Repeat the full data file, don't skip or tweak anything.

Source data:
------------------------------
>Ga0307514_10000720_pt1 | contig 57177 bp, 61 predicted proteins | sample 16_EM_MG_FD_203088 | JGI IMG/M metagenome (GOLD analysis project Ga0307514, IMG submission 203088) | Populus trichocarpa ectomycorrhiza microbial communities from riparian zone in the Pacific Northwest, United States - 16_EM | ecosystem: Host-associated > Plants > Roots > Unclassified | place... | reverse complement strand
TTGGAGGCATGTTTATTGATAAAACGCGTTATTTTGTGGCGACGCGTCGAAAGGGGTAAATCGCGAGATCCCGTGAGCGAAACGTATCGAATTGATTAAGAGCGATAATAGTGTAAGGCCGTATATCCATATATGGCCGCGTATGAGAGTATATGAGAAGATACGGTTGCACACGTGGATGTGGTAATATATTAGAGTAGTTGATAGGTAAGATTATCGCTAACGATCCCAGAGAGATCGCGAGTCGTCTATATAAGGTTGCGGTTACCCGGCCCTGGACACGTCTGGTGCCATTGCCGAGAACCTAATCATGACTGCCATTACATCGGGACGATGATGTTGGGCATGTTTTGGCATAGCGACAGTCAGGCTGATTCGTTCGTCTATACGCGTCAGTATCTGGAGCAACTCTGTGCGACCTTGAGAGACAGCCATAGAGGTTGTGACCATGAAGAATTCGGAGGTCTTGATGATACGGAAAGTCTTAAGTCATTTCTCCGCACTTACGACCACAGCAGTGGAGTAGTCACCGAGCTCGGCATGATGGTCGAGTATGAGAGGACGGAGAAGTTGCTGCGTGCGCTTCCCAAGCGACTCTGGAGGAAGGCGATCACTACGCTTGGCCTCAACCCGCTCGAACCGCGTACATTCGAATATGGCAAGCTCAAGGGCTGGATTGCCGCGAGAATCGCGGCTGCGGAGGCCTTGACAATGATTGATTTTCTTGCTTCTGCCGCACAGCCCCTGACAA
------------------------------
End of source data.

>Ga0307514_10000720_pt1 | contig 57177 bp, 61 predicted proteins | sample 16_EM_MG_FD_203088 | JGI IMG/M metagenome (GOLD analysis project Ga0307514, IMG submission 203088) | Populus trichocarpa ectomycorrhiza microbial communities from riparian zone in the Pacific Northwest, United States - 16_EM | ecosystem: Host-associated > Plants > Roots > Unclassified | place... | reverse complement strand
TTGGAGGCATGTTTATTGATAAAACGCGTTATTTTGTGGCGACGCGTCGAAAGGGGTAAATCGCGAGATCCCGTGAGCGAAACGTATCGAATTGATTAAGAGCGATAATAGTGTAAGGCCGTATATCCATATATGGCCGCGTATGAGAGTATATGAGAAGATACGGTTGCACACGTGGATGTGGTAATATATTAGAGTAGTTGATAGGTAAGATTATCGCTAACGATCCCAGAGAGATCGCGAGTCGTCTATATAAGGTTGCGGTTACCCGGCCCTGGACACGTCTGGTGCCATTGCCGAGAACCTAATCATGACTGCCATTACATCGGGACGATGATGTTGGGCATGTTTTGGCATAGCGACAGTCAGGCTGATTCGTTCGTCTATACGCGTCAGTATCTGGAGCAACTCTGTGCGACCTTGAGAGACAGCCATAGAGGTTGTGACCATGAAGAATTCGGAGGTCTTGATGATACGGAAAGTCTTAAGTCATTTCTCCGCACTTACGACCACAGCAGTGGAGTAGTCACCGAGCTCGGCATGATGGTCGAGTATGAGAGGACGGAGAAGTTGCTGCGTGCGCTTCCCAAGCGACTCTGGAGGAAGGCGATCACTACGCTTGGCCTCAACCCGCTCGAACCGCGTACATTCGAATATGGCAAGCTCAAGGGCTGGATTGCCGCGAGAATCGCGGCTGCGGAGGCCTTGACAATGATTGATTTTCTTGCTTCTGCCGCACAGCCCCTGACAA